Our first mortgage loan production during the first quarter of 2015 was primarily in one- to four-family mortgage loans. Approximately 89.0% of mortgage loan production for the first quarter of 2015 was in variable-rate loans as compared to approximately 80.0% for the same period in 2014. Fixed-rate mortgage loans accounted for 52.9% of our first mortgage loan portfolio at March 31, 2015 as compared to 53.4% at December 31, 2014. Beginning in the fourth quarter of 2014, the Bank began to purchase commercial real estate loans and commercial real estate loan participations, which is one of the initiatives in the Company’s Strategic Plan. During the first quarter of 2015, the Bank purchased $25.0 million of such loan participations as compared to $86.6 million for the fourth quarter of 2014, for an aggregate of $111.6 million.

Our ALL amounted to $230.5 million at March 31, 2015 and $235.3 million at December 31, 2014. Non-performing loans amounted to $844.6 million, or 4.06% of total loans, at March 31, 2015 as compared to $852.0 million, or 3.95% of total loans, at December 31, 2014.

Total mortgage-backed securities decreased $399.1 million to $3.84 billion at March 31, 2015 from $4.24 billion at December 31, 2014. The decrease was due primarily to securities sales of $218.6 million and repayments of $181.4 million of mortgage-backed securities during the first quarter of 2015. We sold mortgage-backed securities to take advantage of market demand and prices. The proceeds from the sales have been invested primarily in short-term liquid assets. While this further increases our levels of low-yielding liquid assets, we believe this positions our balance sheet for a potential balance sheet restructuring transaction.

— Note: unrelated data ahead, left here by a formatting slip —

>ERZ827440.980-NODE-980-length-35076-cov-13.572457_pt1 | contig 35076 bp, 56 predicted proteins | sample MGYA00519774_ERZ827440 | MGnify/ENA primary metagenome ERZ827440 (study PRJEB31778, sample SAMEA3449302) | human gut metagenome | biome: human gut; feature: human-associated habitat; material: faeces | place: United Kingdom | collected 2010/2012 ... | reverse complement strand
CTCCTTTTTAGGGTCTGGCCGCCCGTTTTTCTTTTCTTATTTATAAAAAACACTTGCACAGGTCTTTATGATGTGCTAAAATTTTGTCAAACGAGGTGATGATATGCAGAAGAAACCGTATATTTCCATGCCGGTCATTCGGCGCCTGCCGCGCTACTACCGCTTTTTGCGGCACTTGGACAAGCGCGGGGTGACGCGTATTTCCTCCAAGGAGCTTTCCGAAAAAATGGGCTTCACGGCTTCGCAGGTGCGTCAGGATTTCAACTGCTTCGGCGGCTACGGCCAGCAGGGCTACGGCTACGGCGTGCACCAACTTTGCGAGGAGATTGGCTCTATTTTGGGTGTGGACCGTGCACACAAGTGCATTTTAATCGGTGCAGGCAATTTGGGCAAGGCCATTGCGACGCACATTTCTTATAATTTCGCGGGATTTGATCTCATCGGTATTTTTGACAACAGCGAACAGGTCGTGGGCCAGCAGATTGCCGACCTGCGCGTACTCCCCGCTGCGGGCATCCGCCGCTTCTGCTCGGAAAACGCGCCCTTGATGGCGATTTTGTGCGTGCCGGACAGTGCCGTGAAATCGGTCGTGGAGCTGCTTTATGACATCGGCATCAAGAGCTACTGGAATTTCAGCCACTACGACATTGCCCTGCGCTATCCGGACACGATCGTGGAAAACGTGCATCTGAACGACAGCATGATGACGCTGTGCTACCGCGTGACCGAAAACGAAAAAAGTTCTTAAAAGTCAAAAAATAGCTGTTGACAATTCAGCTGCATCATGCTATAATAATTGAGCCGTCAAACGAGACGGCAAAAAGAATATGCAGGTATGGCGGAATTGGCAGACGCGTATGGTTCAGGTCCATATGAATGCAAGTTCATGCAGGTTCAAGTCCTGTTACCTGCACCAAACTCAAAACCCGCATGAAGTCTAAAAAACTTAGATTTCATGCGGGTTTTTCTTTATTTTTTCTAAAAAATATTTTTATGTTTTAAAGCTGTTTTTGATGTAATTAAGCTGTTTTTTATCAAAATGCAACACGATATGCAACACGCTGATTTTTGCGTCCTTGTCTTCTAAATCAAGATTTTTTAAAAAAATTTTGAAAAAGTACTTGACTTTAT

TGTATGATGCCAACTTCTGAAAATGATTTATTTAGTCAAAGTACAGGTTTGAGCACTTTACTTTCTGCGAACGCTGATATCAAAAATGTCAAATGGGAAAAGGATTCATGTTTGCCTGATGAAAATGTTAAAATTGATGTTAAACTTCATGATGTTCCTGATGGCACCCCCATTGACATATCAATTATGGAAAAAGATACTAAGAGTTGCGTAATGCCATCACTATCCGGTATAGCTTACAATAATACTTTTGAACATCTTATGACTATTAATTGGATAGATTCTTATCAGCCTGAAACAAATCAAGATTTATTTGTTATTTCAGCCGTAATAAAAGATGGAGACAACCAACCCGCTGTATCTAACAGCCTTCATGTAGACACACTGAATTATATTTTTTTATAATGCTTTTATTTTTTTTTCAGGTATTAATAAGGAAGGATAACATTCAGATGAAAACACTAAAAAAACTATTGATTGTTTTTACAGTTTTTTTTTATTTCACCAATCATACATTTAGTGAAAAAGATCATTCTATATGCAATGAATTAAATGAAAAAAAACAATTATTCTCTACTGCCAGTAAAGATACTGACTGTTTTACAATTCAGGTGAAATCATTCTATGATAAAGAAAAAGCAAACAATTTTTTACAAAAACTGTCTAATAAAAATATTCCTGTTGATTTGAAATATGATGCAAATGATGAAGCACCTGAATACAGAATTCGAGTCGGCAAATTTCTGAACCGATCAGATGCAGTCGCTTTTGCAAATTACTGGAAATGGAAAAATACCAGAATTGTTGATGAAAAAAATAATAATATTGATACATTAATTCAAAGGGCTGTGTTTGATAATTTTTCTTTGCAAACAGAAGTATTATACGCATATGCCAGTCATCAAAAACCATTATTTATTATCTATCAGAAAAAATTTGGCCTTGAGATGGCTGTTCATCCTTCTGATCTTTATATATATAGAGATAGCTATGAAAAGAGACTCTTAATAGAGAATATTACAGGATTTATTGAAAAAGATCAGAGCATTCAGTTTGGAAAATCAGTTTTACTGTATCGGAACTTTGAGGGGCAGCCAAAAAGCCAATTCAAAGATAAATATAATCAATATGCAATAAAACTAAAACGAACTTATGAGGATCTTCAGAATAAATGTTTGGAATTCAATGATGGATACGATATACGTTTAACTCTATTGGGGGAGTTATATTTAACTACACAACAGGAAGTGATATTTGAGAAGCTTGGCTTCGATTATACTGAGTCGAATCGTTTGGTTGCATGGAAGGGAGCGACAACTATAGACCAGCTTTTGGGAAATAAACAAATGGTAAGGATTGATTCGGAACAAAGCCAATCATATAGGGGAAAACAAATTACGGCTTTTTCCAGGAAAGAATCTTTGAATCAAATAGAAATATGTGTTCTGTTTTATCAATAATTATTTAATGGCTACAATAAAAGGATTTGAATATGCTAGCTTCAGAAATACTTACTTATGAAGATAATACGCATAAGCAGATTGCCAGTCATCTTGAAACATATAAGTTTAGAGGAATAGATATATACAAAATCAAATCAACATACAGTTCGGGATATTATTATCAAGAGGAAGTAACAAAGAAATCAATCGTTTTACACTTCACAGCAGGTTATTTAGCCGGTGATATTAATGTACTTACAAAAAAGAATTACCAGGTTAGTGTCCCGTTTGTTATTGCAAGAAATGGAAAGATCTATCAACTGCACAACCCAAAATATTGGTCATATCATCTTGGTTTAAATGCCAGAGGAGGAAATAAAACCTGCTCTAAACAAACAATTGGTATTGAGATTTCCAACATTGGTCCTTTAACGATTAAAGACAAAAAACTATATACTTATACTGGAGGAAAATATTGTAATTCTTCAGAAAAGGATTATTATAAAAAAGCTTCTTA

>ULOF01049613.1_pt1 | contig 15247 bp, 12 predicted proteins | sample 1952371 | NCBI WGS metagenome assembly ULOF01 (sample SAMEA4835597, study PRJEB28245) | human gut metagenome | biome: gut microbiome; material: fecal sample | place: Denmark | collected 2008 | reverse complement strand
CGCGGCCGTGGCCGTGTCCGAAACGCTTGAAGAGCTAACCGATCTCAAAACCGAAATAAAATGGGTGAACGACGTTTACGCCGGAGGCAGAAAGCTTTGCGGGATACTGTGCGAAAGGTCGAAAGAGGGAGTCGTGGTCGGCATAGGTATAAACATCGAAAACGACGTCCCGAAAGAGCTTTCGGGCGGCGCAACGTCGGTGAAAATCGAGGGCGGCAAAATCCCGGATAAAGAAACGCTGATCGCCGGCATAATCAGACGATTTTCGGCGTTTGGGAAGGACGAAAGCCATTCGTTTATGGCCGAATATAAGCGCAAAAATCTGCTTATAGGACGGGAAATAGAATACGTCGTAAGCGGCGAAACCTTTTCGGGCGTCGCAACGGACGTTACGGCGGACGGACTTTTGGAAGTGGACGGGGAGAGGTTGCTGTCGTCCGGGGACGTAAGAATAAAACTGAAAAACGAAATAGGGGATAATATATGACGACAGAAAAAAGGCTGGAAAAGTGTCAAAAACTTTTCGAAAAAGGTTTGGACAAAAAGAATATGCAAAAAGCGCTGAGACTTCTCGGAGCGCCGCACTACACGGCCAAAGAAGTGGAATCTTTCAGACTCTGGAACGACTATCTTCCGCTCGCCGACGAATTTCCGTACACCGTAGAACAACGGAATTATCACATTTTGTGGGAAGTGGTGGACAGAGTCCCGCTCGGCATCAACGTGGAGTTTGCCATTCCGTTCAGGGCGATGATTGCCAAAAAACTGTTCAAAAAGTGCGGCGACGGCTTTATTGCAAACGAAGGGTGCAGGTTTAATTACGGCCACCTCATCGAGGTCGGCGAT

Total investment securities increased $807.8 million to $4.46 billion at March 31, 2015 as compared to $3.65 billion at December 31, 2014. The increase was due primarily to purchases of $800.8 million of U.S. Treasury securities with an average life of 11 months which are used as collateral for our outstanding borrowings.

Total liabilities decreased $439.3 million, or 1.4%, to $31.35 billion at March 31, 2015 from $31.79 billion at December 31, 2014. The decrease in total liabilities reflected a decrease in total deposits while total borrowed funds remained unchanged.

Total deposits decreased $467.5 million, or 2.4%, to $18.91 billion at March 31, 2015 from $19.38 billion at December 31, 2014. The decrease in total deposits reflected a $314.2 million decrease in our time

 

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deposit accounts and a $162.9 million decrease in our money market accounts partially offset by an increase in savings accounts of $18.6 million. The decrease in our money market and time deposit accounts was due to our decision to maintain lower deposit rates that allow us to manage deposit levels at a time when there are limited investment opportunities with attractive yields to reinvest the funds received from payment activity on mortgage-related assets. We had 135 banking offices at both March 31, 2015 and December 31, 2014.

Borrowings amounted to $12.18 billion at March 31, 2015 with an average cost of 4.59%, unchanged from December 31, 2014. Borrowings scheduled to mature within 12 months of March 31, 2015 amounted to $475.0 million with an average cost of 4.79%.